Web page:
Jake Dickerson, associate with Baker, Donelson, Bearman, Caldwell & Berkowitz PC, is the incoming 2014 president for the Young Lawyers Division of the Memphis Bar Association.
The division arranges and hosts continuing legal education seminars, networking events, pro bono opportunities and fundraisers such as the annual golf tournament benefiting the Porter Goodwill Branch of the Boys & Girls Clubs of Greater Memphis. MBA members 36 years or younger, or within their first three years of practice, are automatically members of the division.
Dickerson grew up in Memphis and received a bachelor’s degree in history and political science from the University of Mississippi. He worked as an admissions recruiter for the school for a year after graduation before entering the law school there.
The idea of a career in law came early in elementary school and was influenced by his grandfather, Tucker Dickerson, an attorney and general sessions judge in Coffee County, Tenn.
“I remember playing with his gavel from when he was a judge when I would go to his house, so I think it was because of him that this was always the career path,” Dickerson said.
After graduation in 2007, he clerked for Judge Jon McCalla, chief judge of the U.S. District Court for the Western District of Tennessee. He had worked as a summer associate with Baker Donelson during law school and, after finishing his clerkship in August 2008, signed on with the firm.
What area of law to focus on “was a great mystery,” he said. “I knew getting to law school was always in the plan, but beyond that I was pretty ignorant about the options.”
He came to enjoy the general business side of law, and his focus now is on business litigation, representing financial institutions and medical malpractice defense.
“There is certainly a learning curve, and that was the beauty of a federal clerkship – that I got to train under one of the best judicial minds in Memphis under Judge McCalla and see the ins and outs of things,” he said. “So that experience was invaluable.”
He makes a point, as well, to mention mentors such as Buck Lewis, Emily Landry and Christine Roberts in the firm.
“They’ve got a really well-developed mentoring and both formal and informal training,” he said.
As an “outsider” who didn’t graduate from the local law school at the University of Memphis, Dickerson credits the Young Lawyers Division with helping to connect on a social and professional level.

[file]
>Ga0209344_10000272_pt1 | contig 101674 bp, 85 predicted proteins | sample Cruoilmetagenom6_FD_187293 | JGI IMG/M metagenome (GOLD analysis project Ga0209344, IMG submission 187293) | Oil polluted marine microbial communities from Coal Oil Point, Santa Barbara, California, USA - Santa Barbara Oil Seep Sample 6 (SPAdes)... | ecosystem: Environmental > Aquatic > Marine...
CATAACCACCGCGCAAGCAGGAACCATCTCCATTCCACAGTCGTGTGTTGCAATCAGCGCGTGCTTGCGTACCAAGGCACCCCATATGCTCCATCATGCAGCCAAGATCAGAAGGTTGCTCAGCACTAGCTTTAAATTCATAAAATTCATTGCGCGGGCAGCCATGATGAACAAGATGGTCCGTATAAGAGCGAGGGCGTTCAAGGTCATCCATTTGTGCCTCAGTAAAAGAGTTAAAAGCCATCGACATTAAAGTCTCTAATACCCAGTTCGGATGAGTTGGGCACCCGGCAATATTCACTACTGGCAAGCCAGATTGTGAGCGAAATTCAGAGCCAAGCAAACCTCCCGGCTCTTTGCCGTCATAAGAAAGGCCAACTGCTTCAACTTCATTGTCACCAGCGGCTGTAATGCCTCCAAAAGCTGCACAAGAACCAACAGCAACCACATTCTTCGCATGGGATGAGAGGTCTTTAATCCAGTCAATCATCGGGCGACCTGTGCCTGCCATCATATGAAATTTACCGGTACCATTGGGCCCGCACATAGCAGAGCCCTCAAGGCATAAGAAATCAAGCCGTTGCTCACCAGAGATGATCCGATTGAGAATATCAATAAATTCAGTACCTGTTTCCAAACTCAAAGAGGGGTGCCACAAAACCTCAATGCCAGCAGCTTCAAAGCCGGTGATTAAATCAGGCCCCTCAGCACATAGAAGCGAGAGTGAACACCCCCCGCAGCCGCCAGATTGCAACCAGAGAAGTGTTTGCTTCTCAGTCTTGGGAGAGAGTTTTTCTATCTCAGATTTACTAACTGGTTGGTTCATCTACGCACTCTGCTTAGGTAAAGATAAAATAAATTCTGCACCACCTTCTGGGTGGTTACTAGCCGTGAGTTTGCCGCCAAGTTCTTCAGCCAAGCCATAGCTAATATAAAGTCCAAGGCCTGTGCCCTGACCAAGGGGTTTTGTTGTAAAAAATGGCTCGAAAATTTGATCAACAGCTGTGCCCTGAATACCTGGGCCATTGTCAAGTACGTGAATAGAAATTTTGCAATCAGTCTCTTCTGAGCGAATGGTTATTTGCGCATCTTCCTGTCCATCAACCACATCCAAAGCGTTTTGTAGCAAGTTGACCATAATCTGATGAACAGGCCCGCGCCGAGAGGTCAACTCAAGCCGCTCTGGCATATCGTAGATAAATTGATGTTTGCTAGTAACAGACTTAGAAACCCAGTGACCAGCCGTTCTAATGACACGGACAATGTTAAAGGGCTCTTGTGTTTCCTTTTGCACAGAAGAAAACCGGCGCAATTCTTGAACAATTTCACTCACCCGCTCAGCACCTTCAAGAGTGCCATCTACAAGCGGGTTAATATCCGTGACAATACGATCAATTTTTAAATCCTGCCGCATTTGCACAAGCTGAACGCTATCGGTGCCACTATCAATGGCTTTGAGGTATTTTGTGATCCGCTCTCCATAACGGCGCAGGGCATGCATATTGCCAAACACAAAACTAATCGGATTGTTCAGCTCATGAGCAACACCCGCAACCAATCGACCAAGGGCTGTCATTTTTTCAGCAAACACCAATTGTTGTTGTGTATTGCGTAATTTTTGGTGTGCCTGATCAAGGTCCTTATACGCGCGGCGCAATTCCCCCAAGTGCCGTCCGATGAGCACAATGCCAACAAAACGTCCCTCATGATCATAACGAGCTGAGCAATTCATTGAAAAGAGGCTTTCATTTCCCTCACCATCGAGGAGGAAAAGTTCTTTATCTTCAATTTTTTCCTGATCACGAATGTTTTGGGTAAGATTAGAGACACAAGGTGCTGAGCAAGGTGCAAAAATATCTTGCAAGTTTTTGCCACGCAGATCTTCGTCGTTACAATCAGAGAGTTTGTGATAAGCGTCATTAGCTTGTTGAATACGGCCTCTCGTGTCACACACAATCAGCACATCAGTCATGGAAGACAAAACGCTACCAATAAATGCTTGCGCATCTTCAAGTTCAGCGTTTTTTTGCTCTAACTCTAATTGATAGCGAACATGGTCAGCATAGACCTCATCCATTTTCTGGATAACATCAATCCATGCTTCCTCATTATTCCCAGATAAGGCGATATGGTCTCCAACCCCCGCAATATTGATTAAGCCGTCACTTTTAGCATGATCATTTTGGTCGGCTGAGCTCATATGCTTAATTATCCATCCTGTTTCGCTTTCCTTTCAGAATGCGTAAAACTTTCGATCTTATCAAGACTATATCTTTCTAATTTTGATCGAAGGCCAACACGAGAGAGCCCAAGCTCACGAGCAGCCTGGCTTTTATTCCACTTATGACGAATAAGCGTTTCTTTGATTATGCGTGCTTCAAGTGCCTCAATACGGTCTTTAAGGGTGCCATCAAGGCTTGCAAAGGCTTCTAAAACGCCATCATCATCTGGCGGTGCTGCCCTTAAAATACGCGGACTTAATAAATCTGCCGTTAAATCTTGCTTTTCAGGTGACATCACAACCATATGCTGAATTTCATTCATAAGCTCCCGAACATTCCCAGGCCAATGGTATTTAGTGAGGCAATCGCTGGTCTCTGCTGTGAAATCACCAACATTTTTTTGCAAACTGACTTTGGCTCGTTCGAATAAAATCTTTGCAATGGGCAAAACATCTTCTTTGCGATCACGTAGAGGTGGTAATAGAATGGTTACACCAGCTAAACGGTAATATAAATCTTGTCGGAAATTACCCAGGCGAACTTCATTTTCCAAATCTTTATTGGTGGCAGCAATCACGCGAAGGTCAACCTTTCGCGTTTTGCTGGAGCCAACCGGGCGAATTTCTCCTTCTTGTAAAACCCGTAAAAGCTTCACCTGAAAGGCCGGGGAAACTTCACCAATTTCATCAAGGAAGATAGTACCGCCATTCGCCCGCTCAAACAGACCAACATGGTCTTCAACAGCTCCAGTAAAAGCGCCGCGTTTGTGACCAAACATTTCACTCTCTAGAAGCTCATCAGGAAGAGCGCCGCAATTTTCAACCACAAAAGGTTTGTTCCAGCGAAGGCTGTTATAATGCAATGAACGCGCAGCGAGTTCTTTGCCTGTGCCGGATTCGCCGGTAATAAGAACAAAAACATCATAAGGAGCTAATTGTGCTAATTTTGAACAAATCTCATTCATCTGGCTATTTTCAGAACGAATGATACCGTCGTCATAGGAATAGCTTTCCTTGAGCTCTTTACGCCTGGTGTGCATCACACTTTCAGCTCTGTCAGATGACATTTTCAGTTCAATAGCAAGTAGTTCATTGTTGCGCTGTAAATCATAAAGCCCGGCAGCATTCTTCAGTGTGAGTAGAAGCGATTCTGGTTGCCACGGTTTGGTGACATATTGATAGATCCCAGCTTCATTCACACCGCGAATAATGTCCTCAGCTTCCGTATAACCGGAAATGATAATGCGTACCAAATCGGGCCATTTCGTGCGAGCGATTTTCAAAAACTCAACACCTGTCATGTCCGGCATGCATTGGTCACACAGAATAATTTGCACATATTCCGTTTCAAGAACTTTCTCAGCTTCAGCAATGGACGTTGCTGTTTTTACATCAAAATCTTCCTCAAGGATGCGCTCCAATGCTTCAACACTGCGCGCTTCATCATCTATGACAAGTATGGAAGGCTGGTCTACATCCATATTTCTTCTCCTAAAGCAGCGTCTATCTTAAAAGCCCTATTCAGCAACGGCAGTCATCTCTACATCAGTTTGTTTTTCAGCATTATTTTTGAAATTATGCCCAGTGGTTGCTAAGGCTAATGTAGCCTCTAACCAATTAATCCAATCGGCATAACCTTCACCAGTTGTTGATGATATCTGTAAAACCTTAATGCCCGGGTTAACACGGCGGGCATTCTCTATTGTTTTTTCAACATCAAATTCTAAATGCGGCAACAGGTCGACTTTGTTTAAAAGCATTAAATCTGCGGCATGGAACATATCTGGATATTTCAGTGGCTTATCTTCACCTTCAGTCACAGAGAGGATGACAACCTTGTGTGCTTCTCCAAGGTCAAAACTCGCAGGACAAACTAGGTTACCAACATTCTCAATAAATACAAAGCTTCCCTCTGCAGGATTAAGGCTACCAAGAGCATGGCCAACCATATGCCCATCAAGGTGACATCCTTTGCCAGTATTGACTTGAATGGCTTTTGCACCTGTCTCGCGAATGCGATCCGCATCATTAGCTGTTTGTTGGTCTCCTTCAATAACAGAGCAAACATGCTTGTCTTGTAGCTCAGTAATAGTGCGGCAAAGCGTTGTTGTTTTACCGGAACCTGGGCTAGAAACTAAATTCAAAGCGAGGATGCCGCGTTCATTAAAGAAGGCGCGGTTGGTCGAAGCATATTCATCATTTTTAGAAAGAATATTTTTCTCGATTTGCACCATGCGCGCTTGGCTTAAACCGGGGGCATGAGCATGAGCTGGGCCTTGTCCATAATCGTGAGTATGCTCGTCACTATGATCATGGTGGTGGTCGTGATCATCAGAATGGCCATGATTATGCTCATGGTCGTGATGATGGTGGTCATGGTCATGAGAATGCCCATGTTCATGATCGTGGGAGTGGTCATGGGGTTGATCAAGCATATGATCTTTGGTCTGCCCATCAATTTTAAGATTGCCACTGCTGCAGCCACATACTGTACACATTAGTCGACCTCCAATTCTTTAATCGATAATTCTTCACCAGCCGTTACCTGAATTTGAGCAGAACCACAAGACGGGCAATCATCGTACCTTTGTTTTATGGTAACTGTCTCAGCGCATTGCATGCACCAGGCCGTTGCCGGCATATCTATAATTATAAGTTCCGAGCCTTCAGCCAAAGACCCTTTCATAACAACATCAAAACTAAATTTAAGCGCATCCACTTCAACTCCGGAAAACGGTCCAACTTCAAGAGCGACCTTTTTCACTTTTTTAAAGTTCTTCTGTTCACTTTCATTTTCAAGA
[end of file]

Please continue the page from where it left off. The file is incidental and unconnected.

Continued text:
“I don’t know that I would know how to be involved with these things without the Memphis Bar or the YLD. It’s just a great network to learn about these events,” he said of such programs as Memphis Area Legal Services’ free clinics, and monthly clinics put on at a Veterans Administration facility. Through the YLD, attorneys have the opportunity to work with high school mock trial teams, mentor and participate in a basketball league.
He looks forward to carrying the tradition of service forward as president and helping other young attorneys become acclimated to the work and life.
“Just talking to friends in other cities, I don’t feel like other bar associations are quite as active as us,” he said.
He has enjoyed his time with Baker Donelson, noting that the firm is very supportive of the professional life, but also of his work in the community, and they promote a balance between work and life. This is important to Dickerson who, at the end of his federal clerkship, married wife, Anna, director of Volunteer Northwest Mississippi. The two met in law school and now have a daughter, Laney, born in November, only days before he was named president of the YLD.
On Dickerson’s desk rests a law school graduation gift from his grandfather – an enormous Black’s Law Dictionary. Out of date, it is a source of strength and inspiration. It has paired well with his education and mentoring through school and in practice with Baker Donelson where, he says, “They’re willing to let you swim in as deep of waters as you’re comfortable with early on.”